The plan was to seal themselves inside for as long as they needed to—until the world stopped burning, until it was safe.
As December wore on and the twentieth century prepared to melt into the twenty-first, Sam’s dad prepared for everything. He lined the shelves of the basement pantry with a stockpile of saltine crackers and tins of tuna. Like a tidy, methodical pirate, he arranged gold coins in old tackle boxes and buried them beneath the big maple in the yard, a safe distance from the sand dunes. He tested the batteries in all of the flashlights, and he wound the hand-cranked radio. He caulked the drafty basement windows to keep the heat in and the drizzle out. If shit went down the way he thought it would, the plan was to seal themselves inside for as long as they needed to—until the world stopped burning, until the radiation vanished, until it was safe to venture out and look for other survivors.
This is us
Her dad stopped talking and focused on hauling the water, tallying it all up to make sure they would have enough to drink, plus a reserve for dousing fires. Sam hung back for a minute and smoothed her hands on her baggy T-shirt, which swallowed the waistband of her sweatpants. She watched her dad work. He seemed nervous, she thought, muttering to himself, sweating through his white polo shirt. It was still spattered with sunscreen that had never come out in the wash—he had clearly slathered it on, but his neck was so leathered that it looked like gooseflesh. His skin reminded Sam of the wild turkeys that sometimes strutted in front of their house. Her dad had had a plan to protect himself, it seemed, but it hadn’t quite worked out. He’d been sunburned, again and again, anyway.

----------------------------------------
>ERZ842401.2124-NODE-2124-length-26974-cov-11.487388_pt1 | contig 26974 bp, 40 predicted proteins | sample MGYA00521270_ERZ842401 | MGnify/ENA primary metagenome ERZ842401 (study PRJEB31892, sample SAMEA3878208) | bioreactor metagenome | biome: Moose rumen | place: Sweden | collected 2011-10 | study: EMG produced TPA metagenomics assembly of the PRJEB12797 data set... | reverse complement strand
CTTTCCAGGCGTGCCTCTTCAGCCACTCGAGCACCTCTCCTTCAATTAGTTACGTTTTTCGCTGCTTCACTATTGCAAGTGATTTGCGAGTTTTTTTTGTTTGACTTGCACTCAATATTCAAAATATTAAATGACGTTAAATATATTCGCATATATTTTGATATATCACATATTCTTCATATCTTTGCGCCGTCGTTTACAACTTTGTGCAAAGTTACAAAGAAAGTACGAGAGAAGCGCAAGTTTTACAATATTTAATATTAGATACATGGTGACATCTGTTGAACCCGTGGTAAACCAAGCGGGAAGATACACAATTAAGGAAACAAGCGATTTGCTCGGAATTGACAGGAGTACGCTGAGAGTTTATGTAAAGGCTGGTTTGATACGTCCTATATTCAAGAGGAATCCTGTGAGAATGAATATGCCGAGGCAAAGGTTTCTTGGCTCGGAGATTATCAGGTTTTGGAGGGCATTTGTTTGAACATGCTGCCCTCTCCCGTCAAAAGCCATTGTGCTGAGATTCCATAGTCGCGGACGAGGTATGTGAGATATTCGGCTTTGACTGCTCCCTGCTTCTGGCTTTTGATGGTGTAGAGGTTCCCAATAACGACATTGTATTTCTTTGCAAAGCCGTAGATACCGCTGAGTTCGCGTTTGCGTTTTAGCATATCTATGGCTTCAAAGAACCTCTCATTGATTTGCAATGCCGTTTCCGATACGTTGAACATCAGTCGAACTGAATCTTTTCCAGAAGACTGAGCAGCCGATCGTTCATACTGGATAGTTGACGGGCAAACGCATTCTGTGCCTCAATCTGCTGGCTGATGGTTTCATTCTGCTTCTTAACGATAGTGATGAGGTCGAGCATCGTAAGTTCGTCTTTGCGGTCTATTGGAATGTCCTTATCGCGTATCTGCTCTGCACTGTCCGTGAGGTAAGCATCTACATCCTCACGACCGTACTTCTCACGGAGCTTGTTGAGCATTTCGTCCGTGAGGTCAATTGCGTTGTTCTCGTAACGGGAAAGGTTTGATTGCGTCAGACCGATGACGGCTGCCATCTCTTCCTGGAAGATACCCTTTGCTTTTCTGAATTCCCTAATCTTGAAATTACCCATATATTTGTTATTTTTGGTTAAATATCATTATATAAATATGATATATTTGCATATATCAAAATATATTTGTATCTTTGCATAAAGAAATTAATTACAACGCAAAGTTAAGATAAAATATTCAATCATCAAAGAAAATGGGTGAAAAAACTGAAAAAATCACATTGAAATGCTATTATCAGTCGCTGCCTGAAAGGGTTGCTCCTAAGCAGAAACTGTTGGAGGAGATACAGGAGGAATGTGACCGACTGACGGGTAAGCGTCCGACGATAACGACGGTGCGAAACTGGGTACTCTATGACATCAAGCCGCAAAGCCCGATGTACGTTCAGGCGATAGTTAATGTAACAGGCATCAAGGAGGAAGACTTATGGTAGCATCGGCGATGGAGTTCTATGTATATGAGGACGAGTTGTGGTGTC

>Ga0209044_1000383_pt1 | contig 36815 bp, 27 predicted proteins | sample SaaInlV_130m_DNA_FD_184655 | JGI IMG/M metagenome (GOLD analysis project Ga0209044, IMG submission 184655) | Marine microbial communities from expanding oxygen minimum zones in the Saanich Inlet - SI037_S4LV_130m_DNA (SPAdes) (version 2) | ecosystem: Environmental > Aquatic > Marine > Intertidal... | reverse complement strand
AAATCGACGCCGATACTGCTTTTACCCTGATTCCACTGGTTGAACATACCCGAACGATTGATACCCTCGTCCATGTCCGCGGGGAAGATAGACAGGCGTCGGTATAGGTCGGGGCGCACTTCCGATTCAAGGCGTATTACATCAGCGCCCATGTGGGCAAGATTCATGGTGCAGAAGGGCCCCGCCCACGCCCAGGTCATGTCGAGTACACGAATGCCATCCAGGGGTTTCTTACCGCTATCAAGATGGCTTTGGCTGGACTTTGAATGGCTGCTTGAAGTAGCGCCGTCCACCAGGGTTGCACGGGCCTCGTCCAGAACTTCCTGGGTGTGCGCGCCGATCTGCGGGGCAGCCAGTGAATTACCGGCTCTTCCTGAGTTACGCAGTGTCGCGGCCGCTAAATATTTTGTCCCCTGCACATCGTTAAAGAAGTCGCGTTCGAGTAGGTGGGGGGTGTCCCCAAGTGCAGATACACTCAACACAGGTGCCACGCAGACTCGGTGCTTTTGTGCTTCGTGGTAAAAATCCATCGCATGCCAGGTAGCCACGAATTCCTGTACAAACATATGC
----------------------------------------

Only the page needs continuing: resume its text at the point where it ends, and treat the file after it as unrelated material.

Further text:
I’ll just shrinkLittle enough to see the world without anyone seeing me
Be careful down there
What happened to you?
Your dad ever tell you to leave that water alone? You oughta listen to him.
Are you the only person who is small?
No! There are lots of us. Mike lives on the other side of the dune. He putters around in the boat whenever it rains. He launches it in puddles.
What’s it like to be little?
Pretty much just like being big! You can go home and get anything you want. You just have to splash a little water on it.
Do you like it? Are you scared?
Nothing much to be scared aboutThe sky looks even bigger. You just gotta watch out for birds.
Island of the Blue Dolphins
Sam reached into her pocket for the plastic bag full of algae. She had skimmed it from the surface of the water back at the height of the summer bloom, while Johnny shouted precautions from his little homestead. She kept it in the fridge in the garage, where her dad stored the venison they hadn’t gotten around to eating. She had stashed it in a brown paper bag, and scribbled “nightcrawlers” in shaky block letters. It was totally normal to store worms, minnows, and other bait in the fridge; Sam hadn’t worried that her dad would peek inside the bag to confirm the contents.
Jessica Leigh Hester is writer, reporter, and editor in Brooklyn. She is a science journalist at Atlas Obscura, and has also reported for the New Yorker, New York Times, The Atlantic, CityLab, NPR, BBC, and more. She is a recent graduate of the MFA program in creative writing at Hunter College. Find her on Twitter: @jessicahester.
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